There has been no scientific competency research to justify any of our various entry-level hour standards, 500, 650, 750, 1000 or whatever. Before we set any more standards based on arbitrary numbers of hours, we need competency-based criteria as to what is a required skill-set to provide excellent massage to the public. Work soon to be published by the Alliance for Massage Therapy Education (AFMTE) will clarify the MTBOK and map its knowledge, skills and attitudes into specific learning objectives. It is time we stopped picking our standards because some number looks or feels good. It is even more important that we stop picking hour numbers because that is how many it takes to get student aid, or maximize school efficiency or other greedy financial reasons. It is time we put the good of the massage consuming public first and focus all our efforts on serving them the best we can, with the highest quality and competency reasonably possible at entry level.
Where did 12 hours of mandated continuing education a year come from? It, too, is a dartboard number with no basis in reality. Is a day and a half a year really going to elevate anyone's skills? Is an unsafe therapist going to be made safe by 12 hours a year of forced attendance at some course or by purchasing a home-study program?
Since we so lust for research to validate what we do, how about validating our own standards with some? What proves that three hours of ethics every four years has any effect on the ethical behavior of our profession? Prove 12 hours (or however many hours) a year of mandated continuing education protects the public or brings about professional development. If you can't prove it, drop the mandate. What proves a provider approval process improves the quality of continuing education? All provider approval does is create cash flow for organizations and state regulatory boards. It does nothing to insure quality. It is another lowest common denominator process because if it is not, lawyers will tear it down. That is the society we live in. (Other times I am a realist.)
I am a continuing education provider. It is in my best economic interest to work for standards that force more people to take more continuing education. However, money is not my motivator. Providing the public with the best possible massage is. I do not think people forced to take continuing education necessarily learn a thing, practice safer, or utilize what they might learn. People should take continuing education because they want to better serve their clients, to become more successful, to grow and lots of other positive reasons.
As our various organizations attempt to improve our status by raising arbitrary standards, the new students, practitioners and providers are being "taxed" to death. As I look over the landscape of our profession, the most glaring inadequacy I see is the lack of standards and qualifications for massage instructors. While I am not a fan of following the allopathic model, in this case, I think it is time we follow the lead of nurses (and primary/secondary schools) in establishing qualification for massage educators. We need more quality in education, not necessarily more quantity. The time has come for this stage of advancement in the massage profession.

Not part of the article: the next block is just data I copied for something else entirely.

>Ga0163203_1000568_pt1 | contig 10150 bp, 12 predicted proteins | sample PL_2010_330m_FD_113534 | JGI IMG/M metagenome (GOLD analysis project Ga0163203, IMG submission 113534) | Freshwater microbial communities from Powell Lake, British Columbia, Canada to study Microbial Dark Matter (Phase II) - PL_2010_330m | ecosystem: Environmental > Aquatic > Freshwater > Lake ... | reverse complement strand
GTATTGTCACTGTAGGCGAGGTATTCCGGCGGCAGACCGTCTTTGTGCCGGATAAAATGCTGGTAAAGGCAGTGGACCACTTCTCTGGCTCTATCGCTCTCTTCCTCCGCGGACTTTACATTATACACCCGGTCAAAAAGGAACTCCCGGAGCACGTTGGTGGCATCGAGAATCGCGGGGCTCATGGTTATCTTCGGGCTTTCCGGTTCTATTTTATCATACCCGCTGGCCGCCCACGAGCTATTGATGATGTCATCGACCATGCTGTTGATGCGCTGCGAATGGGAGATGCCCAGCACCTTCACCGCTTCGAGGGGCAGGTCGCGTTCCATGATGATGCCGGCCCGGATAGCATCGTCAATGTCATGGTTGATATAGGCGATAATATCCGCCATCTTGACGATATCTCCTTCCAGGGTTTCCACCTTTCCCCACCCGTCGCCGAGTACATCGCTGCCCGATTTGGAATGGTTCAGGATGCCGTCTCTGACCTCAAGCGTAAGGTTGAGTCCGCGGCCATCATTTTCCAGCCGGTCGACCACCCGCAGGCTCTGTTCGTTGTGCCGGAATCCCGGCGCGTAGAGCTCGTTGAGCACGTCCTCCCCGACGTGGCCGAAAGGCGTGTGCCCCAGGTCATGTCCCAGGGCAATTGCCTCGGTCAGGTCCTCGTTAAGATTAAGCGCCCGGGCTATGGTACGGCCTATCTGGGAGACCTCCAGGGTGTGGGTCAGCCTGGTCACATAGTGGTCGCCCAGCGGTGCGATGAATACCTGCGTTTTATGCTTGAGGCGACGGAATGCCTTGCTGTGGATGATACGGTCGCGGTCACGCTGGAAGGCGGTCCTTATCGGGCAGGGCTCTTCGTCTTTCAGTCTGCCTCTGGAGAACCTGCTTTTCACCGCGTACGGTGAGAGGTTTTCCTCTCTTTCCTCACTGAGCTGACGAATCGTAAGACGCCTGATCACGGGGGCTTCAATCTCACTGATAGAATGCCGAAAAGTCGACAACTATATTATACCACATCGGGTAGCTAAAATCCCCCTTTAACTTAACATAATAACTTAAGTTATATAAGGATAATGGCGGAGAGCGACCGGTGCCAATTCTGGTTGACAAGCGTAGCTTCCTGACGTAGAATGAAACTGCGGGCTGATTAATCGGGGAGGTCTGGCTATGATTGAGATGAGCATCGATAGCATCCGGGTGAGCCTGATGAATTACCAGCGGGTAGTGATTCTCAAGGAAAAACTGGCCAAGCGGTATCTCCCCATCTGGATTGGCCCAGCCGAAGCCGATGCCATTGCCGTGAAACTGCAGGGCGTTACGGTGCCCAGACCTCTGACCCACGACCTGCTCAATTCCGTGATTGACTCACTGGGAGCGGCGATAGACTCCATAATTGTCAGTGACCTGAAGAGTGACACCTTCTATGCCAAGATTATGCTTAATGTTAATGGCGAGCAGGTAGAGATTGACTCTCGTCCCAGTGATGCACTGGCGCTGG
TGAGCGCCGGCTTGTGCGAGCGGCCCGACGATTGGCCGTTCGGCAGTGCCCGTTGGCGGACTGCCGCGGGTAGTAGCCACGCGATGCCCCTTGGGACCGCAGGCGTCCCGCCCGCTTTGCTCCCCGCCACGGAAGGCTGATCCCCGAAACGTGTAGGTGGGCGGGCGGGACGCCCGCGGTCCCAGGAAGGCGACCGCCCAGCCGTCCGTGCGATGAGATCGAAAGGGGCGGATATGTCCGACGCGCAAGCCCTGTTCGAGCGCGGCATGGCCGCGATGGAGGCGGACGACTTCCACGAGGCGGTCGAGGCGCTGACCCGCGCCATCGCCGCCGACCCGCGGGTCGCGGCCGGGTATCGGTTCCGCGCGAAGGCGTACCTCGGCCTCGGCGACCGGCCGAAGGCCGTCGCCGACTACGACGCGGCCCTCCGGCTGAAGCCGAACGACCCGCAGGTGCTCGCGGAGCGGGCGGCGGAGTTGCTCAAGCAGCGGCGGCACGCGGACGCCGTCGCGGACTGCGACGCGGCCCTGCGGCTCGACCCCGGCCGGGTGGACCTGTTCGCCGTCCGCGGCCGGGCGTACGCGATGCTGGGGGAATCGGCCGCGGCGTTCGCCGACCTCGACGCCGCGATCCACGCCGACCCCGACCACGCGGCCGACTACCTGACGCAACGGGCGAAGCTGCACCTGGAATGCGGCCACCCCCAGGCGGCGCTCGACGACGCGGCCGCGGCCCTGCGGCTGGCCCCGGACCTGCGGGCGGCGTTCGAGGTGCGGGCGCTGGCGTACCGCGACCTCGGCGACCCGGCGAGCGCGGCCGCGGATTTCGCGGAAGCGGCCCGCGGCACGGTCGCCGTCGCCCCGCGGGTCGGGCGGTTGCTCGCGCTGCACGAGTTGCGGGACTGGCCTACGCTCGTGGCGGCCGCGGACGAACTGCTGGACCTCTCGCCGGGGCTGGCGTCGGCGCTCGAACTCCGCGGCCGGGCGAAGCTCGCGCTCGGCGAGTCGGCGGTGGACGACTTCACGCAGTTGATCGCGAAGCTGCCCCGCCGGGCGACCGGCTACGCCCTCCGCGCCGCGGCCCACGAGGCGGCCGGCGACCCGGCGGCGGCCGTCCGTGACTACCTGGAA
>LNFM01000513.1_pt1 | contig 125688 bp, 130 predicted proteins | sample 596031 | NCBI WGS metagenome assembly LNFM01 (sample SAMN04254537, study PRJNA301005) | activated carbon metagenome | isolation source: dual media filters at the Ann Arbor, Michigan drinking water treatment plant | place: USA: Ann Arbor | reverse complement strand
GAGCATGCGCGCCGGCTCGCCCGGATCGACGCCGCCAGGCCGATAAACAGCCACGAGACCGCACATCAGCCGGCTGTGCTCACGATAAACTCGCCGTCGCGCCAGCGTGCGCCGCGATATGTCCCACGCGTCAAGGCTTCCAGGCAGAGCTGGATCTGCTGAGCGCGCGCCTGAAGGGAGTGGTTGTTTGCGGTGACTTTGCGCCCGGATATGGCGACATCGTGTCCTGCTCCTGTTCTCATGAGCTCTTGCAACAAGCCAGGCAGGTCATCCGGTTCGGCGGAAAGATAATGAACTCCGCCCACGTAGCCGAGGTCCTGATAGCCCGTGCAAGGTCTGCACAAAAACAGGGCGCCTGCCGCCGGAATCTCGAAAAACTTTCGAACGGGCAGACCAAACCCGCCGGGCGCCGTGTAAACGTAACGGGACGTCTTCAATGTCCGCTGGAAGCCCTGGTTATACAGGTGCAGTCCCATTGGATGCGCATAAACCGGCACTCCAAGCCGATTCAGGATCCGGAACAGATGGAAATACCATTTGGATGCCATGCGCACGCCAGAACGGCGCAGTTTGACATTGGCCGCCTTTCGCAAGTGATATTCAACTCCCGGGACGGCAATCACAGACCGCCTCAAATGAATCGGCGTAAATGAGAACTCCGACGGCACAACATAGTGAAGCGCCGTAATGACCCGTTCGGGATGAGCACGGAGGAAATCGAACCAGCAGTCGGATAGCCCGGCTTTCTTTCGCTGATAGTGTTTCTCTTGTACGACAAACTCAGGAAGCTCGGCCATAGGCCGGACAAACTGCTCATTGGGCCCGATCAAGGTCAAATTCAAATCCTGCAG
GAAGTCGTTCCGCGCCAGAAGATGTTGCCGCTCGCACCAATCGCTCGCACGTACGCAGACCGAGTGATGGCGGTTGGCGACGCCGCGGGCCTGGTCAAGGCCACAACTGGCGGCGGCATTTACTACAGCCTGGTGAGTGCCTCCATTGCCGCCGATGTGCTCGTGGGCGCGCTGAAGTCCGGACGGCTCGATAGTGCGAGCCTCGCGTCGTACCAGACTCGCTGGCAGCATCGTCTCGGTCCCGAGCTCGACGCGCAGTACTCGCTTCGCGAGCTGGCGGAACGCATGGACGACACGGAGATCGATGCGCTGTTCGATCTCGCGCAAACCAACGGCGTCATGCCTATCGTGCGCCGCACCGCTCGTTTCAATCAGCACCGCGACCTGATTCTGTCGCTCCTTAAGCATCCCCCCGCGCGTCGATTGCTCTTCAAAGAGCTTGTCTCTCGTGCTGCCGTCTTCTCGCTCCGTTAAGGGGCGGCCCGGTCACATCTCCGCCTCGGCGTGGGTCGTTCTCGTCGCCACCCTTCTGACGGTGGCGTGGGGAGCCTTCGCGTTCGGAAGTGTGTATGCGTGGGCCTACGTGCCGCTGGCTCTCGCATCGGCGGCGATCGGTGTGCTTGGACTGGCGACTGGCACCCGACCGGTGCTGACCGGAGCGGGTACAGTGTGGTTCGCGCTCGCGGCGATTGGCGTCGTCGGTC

A new organization has been created and is working toward this and other improvements in massage education. It is the Alliance for Massage Therapy Education. You need to support this group immediately and help bring about this important plank in the professional development of our profession – the establishment of standards and training programs for massage therapy instructors at all levels.
We need to demand our standards for educational hours and continuing education hours be based on quality, scientific, non-politically or economically influenced research instead of "dart board numbers." If we can't prove it, why do it? Here is a great job for The Massage Therapy Foundation and a good reason to support and donate to them, too.
Membership organizations should be encouraged to contribute and support these efforts, but have little or nothing to say in the process. Their primary interest is more members, which is the main reason we have the mess of regulatory incongruences and arbitrary standards we have today.
As The World Turns
Meanwhile, the FDA is posed to take away food supplements. If you value your access to supplements, check out my previous article at www.massagetoday.com/mpacms/mt/article.php?id=14523. We are in the economic and political mess we are in because of the Ruling Class in Washington, DC. They write the laws, not Wall Street. As we enter this election year, remember it is all the fault of incumbents. Vote against every incumbent, of either party, every election. It is our only hope of breaking the Ruling Class and restoring freedom, which brings prosperity.
Click here for more information about Ralph Stephens, BS, LMT, NCTMB.